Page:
Throughout my career I have needed to build various professional networks, and these networks have been vital in ensuring the growth of any company that I have worked for. Such networks bind together the people that we deal regularly, from suppliers right through to the customer and help us achieve our goals.
Professional networks can help managers and their organisations realise new opportunities with an existing part of a network, or perhaps forge new relationships through recommendations and professional references. As these opportunities develop, so can the roles of employees as new contracts are won or sales increase.
Networking can assist organisations and their employees in discovering groups and opportunities within their own sector, for example new suppliers, customers and distributors. At the same time, networking gives individuals and organisations to become discovered by others who may not previously been aware of their existence.
For these reasons, professional networks are extremely valuable as a tool in personal development and should not be overlooked.
Professional bodies offer a number of opportunities to organisations. According to construction analyst Brian Green, professional bodies get status, improve chances of promotion and tie into a network of fellow professionals, as well as sharing regular information to ensure that the understanding of key issues in a profession are kept fresh.
In my own organisation we are expected to be members of a number of professional bodies. In fact, many principal contractors will not even consider us to tender for new contracts unless we are members of certain professional bodies which may provide confirmation that we confirm to a minimum standard in health and safety, or perhaps a standard in customer service. Such organisation also provide elements of professionalism to customers and business partners.
How to Develop an Effective Personal Professional Development Plan
When planning a personal professional development plan, both employees and employers need to look at a number of points which they can do so by asking a set of questions.
- How is the current role progressing?
- Are there any ongoing issues?
- Is the employee being used to their full potential?
- What additional training is required?
- Does the employee have aspirations to move into a more senior role?
- What are the thoughts of the employees’ mentor (if applicable)?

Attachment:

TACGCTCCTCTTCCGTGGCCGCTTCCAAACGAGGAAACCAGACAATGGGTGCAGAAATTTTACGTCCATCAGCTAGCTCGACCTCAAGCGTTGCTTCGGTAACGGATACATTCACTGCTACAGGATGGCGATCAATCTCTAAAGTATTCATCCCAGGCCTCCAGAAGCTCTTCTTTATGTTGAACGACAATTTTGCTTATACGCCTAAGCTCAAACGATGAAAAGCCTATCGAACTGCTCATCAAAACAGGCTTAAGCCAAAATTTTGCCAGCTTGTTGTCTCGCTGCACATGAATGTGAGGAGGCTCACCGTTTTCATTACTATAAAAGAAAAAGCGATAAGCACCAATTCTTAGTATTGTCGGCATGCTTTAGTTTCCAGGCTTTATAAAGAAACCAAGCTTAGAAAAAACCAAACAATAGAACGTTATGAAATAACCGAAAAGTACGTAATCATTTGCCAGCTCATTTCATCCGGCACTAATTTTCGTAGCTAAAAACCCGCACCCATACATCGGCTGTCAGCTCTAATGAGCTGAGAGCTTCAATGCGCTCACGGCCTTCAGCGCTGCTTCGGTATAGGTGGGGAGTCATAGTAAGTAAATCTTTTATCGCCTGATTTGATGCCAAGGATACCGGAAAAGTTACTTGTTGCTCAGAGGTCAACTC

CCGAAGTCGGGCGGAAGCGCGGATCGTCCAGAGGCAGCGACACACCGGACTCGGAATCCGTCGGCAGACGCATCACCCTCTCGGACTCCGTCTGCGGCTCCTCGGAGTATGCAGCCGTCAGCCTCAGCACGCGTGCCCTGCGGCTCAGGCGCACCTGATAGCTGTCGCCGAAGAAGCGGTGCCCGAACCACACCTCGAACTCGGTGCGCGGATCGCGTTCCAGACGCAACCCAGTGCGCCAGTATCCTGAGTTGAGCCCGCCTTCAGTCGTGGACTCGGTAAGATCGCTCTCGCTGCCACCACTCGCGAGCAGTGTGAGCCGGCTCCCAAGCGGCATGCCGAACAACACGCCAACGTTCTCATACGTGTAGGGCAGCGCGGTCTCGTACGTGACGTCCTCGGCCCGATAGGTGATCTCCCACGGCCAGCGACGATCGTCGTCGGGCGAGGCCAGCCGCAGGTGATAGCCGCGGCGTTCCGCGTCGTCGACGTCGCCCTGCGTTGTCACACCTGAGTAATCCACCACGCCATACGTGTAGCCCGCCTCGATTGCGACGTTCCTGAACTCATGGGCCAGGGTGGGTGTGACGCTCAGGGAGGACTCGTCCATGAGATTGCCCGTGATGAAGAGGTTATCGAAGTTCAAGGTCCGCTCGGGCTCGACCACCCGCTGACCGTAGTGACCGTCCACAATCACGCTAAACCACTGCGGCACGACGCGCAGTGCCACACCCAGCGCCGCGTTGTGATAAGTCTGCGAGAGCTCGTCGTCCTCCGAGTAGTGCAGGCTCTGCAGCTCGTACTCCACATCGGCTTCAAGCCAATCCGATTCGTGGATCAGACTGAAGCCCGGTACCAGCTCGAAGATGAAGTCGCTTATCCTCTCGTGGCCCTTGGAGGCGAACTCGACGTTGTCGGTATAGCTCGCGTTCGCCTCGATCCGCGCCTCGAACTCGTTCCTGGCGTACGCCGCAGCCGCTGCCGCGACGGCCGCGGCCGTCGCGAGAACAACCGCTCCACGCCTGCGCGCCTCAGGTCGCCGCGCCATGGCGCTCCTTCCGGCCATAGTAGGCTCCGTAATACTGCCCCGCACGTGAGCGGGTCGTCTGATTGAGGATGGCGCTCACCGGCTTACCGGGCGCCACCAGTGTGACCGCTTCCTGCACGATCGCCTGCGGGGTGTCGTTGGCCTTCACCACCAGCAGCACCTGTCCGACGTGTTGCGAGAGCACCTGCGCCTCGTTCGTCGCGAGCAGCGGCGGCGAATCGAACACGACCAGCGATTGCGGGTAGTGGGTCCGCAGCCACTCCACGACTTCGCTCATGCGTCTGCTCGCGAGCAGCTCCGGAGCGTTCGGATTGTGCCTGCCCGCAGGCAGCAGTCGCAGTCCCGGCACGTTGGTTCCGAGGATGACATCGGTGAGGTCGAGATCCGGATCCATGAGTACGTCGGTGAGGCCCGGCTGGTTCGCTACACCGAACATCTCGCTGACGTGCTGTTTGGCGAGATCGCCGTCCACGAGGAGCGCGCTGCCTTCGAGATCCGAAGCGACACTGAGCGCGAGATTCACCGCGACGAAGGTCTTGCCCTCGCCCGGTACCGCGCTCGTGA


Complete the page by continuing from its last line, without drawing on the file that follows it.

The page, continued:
- What other areas need improving?
These areas are best split into 3 stages:
Stage 1 – Personal Analysis
The first stage is designed to analyse strengths and weaknesses. We can draw heavily on previous career experience and the outcomes of courses previously attended. These should be supplemented by the perceived opportunities that will have been derived from experience and any ‘threats’ to continued success.
Stage 2 – Setting Goals
This involves setting new and clearly definable goals which are measurable either through support of a mentor, manager, or perhaps using individual personal aims. These goals should include the company’s adjectives.
Stage 3 – Personal Objectives
This stage involves setting out personal objectives.
Once the areas for development and improvement have been identified, it is possible to develop a personal development plan to put into action.
The Different Learning Styles and How they Contribute to Personal Development Planning
Some years ago, a new Chairman was appointed at a company I worked for. He knew very little about the employees of the company. One of the first things he did was to employ a company to test each employee so that he could grasp who each personal learnt new information. I now know that this was a learning styles test, very similar to the ‘Index of Learning Styles’ (ILS) developed by Barbara Soloman and Dr Richard Felder.
The ILS separates an individual’s learning style into 4 dimensions so that they can better understand how they learn and how to get the most from learning new information.
Once you know where your preferences lie on each of these dimensions, you can begin to stretch beyond those preferences and develop a more balanced approach to learning. This can help improve our learning effectiveness and open ouselves up to many different ways of perceiving the world.
In my case, I can see that I am generally balanced in the way that I prefer to learn new information, with the exception of the 4th result which shows that I prefer to see the bigger picture initially and then fill in the details later. This means I may struggle to learn when information is presented in a linear fashion. I agree! However, this could have a negative affect for me when planning professional development as I may concentrate too much on the end goal and not on the details of how I intend to achieve it.
The diagram on the following page explains the different learning styles.
It is important to consider how someone learns when developing a personal development plan. This may be by presenting information in a way that suits an individual’s learning style, or providing additional training to help an employee improve their learning capability in areas where they may not be confident.